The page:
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Nutrients 2016, 8(5), 255; doi:10.3390/nu8050255

Iodine Concentration in Breastmilk and Urine among Lactating Women of Bhaktapur, Nepal

1
Oslo and Akershus University College of Applied Sciences, P.O. Box 4, St. Olavs plass, Oslo 0130, Norway
2
National Institute of Nutrition and Seafood Research (NIFES), Bergen 5817, Norway
3
Department of Child Health, Institute of Medicine, Tribhuvan University ,Maharajgunj, P.O. Box 1524, Kathmandu 44600, Nepal
4
Centre for International Health, University of Bergen, P.O. Box 7800, Bergen 5020, Norway
5
Burden of Disease Research Unit, South African Medical Research Council, P.O. Box 19070, Tygerberg 7505, South Africa
6
Division of Human Nutrition and Department of Paediatrics and Child Health, Faculty of Medicine and Health Sciences, Stellenbosch University, Francie van Zijl Drive, Tygerberg Hospital, Tygerberg 7505, South Africa
7
Department of Research, Innlandet Hospital Trust, Lillehammer 2629, Norway
*
Author to whom correspondence should be addressed.
Received: 7 March 2016 / Revised: 15 April 2016 / Accepted: 21 April 2016 / Published: 28 April 2016
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Abstract

Adequate iodine concentration in breastmilk (BMIC) is essential for optimal neonatal thyroid hormone synthesis and neurological development in breastfed infants. For many decades, iodine deficiency has been a public health problem in Nepal. However, recently, excessive iodine intakes among Nepali infants have been reported. This study aimed to measure BMIC and urinary iodine concentration (UIC) among lactating women in a peri-urban area of Nepal. Iodine concentration was measured in spot urine (n = 485) and breastmilk samples (n = 291) of 500 randomly selected lactating women. The median (p25, p75) BMIC and median UIC were 250 (130, 370) µg/L and 230 (135–377) µg/L, respectively. Around 82% had BMIC > 100 µg/L, 61% had BMIC > 200 µg/L and 81% had UIC > 100 µg/L, 37% had >300 µg/L and 20% had >500 µg/L. In multiple linear regression models, time since birth (β 3.0, 95% CI (0.2, 5.0)) and UIC (β 1.0, 95% CI (0.1, 2.0)) were associated with BMIC, explaining 26% of the variance. A large proportion of the women had adequate BMIC and UIC; however, a subset had high iodine concentrations. These findings emphasize the importance of carefully monitoring iodine intake to minimize the risk of iodine excess and subsequently preventing transient iodine-induced hypothyroidism in breastfed infants. View Full-Text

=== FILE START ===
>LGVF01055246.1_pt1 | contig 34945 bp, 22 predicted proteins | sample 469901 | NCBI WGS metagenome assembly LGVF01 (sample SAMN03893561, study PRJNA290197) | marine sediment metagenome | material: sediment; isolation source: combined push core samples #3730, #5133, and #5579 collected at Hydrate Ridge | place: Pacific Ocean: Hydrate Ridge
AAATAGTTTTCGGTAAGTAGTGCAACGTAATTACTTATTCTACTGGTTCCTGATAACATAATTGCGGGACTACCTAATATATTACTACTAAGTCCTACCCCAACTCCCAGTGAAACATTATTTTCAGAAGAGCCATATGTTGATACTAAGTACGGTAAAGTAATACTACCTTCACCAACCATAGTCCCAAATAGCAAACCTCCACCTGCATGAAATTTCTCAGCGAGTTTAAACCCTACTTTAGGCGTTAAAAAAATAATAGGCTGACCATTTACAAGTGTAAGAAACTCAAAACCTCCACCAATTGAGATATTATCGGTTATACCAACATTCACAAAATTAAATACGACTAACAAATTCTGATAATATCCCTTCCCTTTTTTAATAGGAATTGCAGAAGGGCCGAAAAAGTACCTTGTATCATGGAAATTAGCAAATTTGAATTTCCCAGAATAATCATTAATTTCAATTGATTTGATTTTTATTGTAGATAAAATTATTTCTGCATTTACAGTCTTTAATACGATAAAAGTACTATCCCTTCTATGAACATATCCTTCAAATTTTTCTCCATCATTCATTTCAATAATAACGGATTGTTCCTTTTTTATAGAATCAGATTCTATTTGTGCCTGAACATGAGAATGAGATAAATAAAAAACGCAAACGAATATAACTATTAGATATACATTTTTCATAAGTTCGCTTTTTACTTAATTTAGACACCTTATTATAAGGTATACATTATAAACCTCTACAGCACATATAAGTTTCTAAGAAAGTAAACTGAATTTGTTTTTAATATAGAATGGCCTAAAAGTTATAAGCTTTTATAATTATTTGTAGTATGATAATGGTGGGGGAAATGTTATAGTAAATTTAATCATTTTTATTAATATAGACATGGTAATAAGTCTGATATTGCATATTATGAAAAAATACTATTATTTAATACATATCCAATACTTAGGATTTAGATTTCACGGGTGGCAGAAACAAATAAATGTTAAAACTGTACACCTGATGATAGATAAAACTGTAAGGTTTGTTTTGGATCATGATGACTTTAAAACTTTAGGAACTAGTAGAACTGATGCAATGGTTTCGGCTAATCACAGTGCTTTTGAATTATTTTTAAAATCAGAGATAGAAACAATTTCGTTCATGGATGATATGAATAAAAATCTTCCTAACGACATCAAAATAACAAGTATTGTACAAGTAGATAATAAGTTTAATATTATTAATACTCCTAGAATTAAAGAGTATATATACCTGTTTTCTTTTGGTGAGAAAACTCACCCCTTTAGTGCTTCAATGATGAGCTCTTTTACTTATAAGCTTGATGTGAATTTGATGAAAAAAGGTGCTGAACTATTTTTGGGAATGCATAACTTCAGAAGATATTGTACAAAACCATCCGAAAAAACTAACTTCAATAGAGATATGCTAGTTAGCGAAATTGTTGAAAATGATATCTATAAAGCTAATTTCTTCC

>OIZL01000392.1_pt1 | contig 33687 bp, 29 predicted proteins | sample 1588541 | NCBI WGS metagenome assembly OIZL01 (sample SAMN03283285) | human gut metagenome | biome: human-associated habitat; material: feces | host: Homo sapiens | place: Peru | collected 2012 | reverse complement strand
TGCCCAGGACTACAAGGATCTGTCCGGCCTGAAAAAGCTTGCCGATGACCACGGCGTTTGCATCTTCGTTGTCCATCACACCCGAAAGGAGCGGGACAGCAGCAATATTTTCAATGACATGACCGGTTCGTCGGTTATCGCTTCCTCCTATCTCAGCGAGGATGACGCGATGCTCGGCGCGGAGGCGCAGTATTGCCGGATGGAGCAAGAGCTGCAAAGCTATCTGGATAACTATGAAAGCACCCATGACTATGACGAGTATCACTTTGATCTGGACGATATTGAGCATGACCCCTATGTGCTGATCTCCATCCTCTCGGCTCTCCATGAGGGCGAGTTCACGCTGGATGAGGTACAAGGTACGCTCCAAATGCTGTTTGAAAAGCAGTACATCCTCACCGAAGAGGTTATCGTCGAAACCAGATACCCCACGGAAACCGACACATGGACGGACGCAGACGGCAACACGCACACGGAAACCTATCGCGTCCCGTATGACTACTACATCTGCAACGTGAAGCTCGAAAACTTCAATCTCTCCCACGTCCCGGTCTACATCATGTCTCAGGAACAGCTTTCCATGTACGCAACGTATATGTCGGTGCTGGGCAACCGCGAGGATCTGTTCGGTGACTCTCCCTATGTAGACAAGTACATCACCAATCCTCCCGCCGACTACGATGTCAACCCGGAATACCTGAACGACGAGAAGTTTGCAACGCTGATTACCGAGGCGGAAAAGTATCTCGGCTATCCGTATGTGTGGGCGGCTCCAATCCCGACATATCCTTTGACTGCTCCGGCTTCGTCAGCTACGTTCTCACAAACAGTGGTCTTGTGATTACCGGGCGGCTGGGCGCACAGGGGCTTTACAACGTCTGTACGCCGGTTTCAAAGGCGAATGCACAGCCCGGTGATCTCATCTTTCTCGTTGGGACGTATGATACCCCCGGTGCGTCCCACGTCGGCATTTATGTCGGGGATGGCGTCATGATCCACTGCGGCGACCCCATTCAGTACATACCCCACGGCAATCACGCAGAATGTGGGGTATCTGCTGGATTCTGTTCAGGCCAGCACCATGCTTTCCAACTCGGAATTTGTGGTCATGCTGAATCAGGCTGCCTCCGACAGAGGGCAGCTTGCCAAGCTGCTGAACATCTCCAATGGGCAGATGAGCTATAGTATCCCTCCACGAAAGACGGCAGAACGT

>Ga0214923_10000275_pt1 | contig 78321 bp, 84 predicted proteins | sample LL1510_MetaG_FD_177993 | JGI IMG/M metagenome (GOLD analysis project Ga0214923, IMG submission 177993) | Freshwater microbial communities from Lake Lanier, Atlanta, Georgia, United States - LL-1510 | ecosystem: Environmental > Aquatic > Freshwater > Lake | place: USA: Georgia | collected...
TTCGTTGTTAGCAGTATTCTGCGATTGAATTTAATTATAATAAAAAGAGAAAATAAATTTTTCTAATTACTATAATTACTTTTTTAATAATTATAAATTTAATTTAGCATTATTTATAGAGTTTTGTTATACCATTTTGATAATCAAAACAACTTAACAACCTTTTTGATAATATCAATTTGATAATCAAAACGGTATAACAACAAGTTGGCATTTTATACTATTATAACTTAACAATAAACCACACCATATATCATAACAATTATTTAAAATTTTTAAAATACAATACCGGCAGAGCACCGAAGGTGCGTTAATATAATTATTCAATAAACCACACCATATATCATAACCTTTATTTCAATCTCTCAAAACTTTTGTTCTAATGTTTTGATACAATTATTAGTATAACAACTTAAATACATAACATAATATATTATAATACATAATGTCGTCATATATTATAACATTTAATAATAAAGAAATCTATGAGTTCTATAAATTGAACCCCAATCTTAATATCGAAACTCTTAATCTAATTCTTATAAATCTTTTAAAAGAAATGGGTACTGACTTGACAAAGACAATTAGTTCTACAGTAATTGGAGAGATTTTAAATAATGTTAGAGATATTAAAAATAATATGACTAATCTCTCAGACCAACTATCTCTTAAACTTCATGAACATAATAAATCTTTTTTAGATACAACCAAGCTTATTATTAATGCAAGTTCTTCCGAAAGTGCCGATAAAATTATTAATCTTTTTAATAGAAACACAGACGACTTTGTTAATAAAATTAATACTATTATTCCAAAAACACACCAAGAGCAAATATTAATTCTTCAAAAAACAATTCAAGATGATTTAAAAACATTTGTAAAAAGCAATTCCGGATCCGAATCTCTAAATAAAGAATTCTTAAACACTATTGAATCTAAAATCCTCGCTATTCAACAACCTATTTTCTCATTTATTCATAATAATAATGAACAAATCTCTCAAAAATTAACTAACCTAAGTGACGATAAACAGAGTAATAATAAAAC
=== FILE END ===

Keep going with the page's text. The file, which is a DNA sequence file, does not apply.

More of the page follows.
Keywords: iodine concentration; breastmilk; lactating women; Nepal; urinary iodine; excess iodine iodine concentration; breastmilk; lactating women; Nepal; urinary iodine; excess iodine
This is an open access article distributed under the Creative Commons Attribution License which permits unrestricted use, distribution, and reproduction in any medium, provided the original work is properly cited. (CC BY 4.0).

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MDPI and ACS Style

Henjum, S.; Kjellevold, M.; Ulak, M.; Chandyo, R.K.; Shrestha, P.S.; Frøyland, L.; Strydom, E.E.; Dhansay, M.A.; Strand, T.A. Iodine Concentration in Breastmilk and Urine among Lactating Women of Bhaktapur, Nepal. Nutrients 2016, 8, 255.

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